I guess it’s a lot a matter of preferences. It’s hard, if not impossible, to give everyone what they want. Many/Most users are fine with the alternatives or prefer adhering to the markdown spec. Deviating from the markdown spec is unlikely, in my opinion, but I might be wrong or some plugin developer could create something for this. You are also very much welcome to take this into your own hands since the API is public.

It’s alright if this is a dealbreaker for you, I don’t mean to sway you one way or another. I’m mostly adding options in case you want to consider them (if not that’s fine!) and for the benefit of other users who will stumble upon this thread in the future.

Another recommendation that just came into my mind thanks to your comment about plugins: For those wanting an outliner experience, the (duh!) outliner plugin is great! You might not be able to handle headers as was asked in this question, but that sure will help you if parent-child relationships are important to you!


Thanks for the response.

The outliner plugin is ok. It’s not great and doesn’t work in mobile either.

This is the only app I’ve used that has the code block under a header to indent. Most apps I use are really just “markdown lite” like Bear and Typora. And since I’ve used those apps for so long I’ve come to believe that I could do that in Markdown. But they weren’t using full Markdown specs.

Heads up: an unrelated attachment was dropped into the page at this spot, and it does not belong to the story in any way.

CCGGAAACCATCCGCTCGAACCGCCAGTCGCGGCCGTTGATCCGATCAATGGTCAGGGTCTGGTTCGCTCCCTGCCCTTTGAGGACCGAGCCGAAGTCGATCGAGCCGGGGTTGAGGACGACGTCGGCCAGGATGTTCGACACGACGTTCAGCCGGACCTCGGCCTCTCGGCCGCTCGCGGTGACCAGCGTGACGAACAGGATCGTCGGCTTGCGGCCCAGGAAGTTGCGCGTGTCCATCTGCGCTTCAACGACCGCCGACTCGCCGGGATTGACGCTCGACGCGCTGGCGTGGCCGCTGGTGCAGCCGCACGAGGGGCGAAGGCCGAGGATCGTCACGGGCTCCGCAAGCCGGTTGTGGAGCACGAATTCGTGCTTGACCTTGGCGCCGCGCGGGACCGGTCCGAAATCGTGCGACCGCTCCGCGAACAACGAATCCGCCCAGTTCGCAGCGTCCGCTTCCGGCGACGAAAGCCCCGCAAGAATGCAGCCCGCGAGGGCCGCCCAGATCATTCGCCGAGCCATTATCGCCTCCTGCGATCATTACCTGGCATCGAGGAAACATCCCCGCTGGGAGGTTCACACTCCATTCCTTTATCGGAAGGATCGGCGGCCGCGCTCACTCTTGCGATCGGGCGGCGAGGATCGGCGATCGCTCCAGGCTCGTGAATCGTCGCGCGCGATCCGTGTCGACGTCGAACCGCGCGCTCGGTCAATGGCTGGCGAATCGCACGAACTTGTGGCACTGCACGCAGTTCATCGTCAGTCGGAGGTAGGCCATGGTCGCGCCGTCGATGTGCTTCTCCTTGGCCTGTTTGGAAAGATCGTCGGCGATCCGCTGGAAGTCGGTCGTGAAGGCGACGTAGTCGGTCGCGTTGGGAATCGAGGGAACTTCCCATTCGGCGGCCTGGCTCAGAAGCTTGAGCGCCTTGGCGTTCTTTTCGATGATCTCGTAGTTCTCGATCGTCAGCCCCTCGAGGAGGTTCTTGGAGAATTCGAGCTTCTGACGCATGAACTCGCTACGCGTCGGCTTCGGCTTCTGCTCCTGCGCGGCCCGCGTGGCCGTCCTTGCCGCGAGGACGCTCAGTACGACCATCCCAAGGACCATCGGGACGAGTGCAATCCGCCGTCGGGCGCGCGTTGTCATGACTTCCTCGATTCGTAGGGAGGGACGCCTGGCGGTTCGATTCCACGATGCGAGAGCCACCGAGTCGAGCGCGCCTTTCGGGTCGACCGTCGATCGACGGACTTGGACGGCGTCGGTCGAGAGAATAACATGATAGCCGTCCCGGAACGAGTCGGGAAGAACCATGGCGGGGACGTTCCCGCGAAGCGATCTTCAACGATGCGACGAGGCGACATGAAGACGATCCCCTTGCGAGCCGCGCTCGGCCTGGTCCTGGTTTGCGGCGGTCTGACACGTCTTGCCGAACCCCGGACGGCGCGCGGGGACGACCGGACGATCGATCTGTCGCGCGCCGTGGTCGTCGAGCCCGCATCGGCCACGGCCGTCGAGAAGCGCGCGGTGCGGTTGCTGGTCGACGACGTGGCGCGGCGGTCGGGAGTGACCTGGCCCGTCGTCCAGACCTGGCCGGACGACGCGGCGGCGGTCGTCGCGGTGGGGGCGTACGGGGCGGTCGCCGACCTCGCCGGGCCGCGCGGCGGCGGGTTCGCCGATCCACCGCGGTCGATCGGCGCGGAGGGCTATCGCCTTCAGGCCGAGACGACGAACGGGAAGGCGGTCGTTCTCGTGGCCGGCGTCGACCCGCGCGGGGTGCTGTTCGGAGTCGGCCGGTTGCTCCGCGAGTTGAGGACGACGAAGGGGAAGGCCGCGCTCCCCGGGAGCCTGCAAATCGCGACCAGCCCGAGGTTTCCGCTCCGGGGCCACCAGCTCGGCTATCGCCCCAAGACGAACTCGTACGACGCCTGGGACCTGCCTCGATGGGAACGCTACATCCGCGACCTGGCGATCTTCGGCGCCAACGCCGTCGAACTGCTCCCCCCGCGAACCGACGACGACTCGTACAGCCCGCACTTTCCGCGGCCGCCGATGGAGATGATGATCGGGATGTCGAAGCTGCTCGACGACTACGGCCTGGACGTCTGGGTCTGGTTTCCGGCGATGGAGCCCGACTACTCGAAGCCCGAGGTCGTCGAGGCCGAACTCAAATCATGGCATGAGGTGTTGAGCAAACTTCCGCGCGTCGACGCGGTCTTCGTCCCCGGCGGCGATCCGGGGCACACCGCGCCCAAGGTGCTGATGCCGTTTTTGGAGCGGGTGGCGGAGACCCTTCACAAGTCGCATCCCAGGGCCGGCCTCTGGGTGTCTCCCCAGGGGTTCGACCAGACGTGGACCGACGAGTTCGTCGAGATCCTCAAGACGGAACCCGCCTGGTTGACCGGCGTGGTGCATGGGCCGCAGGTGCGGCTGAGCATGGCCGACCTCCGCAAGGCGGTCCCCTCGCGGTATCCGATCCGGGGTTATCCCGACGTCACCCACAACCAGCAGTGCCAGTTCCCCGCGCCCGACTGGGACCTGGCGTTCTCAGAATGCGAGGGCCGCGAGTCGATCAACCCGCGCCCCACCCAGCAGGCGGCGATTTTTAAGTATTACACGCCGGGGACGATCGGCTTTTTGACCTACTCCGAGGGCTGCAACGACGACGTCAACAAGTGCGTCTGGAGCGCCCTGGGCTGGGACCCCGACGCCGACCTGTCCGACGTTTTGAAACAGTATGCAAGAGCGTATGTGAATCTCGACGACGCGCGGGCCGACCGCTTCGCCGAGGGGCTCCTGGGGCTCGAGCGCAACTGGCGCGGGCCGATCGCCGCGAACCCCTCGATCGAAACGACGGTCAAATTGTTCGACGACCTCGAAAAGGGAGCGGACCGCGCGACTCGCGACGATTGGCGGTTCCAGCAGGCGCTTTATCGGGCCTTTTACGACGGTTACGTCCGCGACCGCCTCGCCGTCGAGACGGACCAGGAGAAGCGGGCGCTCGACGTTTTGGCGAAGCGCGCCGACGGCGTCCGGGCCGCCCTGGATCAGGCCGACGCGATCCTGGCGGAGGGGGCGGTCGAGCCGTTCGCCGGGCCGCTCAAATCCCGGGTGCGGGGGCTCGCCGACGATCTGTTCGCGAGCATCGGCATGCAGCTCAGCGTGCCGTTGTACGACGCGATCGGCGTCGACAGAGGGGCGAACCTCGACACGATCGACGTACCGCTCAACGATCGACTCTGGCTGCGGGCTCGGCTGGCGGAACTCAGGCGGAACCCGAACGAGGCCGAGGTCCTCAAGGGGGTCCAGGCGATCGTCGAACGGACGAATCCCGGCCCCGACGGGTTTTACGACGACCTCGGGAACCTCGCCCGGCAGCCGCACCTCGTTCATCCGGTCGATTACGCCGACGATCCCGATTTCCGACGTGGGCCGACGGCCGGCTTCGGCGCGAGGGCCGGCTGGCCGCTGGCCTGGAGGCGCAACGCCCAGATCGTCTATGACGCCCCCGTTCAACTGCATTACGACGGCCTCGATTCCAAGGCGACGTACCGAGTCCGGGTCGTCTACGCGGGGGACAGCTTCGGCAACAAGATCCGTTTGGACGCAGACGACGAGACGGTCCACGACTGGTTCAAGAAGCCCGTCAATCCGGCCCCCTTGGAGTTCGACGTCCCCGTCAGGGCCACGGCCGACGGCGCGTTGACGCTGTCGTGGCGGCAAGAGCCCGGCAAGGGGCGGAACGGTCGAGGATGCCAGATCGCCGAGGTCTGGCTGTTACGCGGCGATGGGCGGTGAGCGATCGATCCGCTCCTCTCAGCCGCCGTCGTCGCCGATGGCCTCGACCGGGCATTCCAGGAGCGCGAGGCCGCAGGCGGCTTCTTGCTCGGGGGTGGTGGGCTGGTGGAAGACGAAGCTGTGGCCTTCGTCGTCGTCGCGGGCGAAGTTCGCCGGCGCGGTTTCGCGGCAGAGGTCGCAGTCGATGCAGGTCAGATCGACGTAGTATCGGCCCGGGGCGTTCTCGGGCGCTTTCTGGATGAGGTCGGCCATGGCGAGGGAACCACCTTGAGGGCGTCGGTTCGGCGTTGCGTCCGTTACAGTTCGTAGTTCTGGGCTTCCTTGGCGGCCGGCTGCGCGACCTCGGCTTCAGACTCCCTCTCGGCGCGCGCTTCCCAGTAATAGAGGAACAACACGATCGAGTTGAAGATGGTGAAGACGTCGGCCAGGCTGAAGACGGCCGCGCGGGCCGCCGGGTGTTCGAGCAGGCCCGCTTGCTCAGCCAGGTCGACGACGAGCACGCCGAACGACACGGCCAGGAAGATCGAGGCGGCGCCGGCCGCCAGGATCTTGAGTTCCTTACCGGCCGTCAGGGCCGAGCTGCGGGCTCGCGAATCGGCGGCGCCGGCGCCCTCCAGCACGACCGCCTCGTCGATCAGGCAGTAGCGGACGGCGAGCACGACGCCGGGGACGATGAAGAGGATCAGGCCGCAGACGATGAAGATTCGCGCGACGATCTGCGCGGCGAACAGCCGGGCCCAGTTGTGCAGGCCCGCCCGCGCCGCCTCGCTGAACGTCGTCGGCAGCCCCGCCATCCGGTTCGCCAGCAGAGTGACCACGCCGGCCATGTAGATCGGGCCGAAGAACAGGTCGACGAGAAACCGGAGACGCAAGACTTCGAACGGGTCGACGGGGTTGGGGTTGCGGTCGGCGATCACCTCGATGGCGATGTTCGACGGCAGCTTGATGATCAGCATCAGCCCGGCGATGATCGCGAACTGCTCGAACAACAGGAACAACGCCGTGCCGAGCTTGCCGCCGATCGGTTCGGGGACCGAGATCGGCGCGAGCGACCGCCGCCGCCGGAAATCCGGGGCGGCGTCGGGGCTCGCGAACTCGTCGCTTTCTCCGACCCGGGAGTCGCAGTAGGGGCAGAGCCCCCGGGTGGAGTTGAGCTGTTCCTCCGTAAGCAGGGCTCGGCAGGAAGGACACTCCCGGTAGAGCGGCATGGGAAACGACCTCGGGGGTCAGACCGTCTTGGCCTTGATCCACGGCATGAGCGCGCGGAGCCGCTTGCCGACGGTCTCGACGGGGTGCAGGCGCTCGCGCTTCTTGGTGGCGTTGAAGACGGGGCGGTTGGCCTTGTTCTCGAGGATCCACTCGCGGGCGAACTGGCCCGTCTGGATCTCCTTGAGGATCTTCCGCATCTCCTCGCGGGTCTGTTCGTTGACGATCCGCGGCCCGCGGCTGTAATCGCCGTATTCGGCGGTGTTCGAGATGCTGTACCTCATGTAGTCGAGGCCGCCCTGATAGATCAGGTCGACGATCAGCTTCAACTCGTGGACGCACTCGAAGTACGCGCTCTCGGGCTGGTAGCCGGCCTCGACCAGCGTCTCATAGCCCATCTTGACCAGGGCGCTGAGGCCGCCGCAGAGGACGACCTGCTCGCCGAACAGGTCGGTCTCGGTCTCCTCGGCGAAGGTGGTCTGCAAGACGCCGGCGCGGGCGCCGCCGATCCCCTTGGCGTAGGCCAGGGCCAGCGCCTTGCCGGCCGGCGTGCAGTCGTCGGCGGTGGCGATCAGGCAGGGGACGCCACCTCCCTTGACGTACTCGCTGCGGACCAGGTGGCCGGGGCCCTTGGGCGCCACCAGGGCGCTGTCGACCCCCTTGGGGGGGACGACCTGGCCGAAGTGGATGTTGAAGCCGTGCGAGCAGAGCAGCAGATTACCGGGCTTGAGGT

It just kind of stinks that if I want to indent under a header - it’s literally impossible in Obsidian. And that’s not a strange thing to want to do, it’s a normal part of writing for a lot of people.

I guess I’ll just wait for a developer to hopefully figure this out as a plugin. Thanks.

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Can you post an example where you can’t put a code block under a header?

Brian’s issue is that if he puts an indented bullet list under a header, it gets parsed as code block and he just wants it parsed as bullet list.

Brian, through trial and error I’ve put together this snippet:

  • it parses indented bullets as normal text
  • downside: code blocks are also parsed as normal text
  • bullet lists which start with an indented bullet are not recognized as bullet lists, i.e. you can’t fold the children. But you can fold from the header.

YMMV, I’m not using this snippet myself due to above shortcomings, but instead got used to not indenting bullets.

Maybe someone else has ideas how to improve the snippet.

Edit: might be interesting for you: @mat_rhein @Dor @Peanut @fierce_ninja


/* EDITOR */
.cm-hmd-indented-code {
    color: var(--text-normal) !important;
    font: var(--text) !important;

.markdown-preview-view pre {
    color: var(--text-normal) !important;
    font: var(--text) !important;
    padding: var(--text) !important;
    background-color: var(--text) !important;
.markdown-preview-view code {
    color: var(--text-normal) !important;
    font: var(--text) !important;
    padding: var(--text) !important;
    background-color: var(--text) !important;

/.markdown-preview-view pre code {
/    color: var(--text-normal) !important;
/    font: var(--text) !important;

obsidian default parse code as normal text.css (709 Bytes)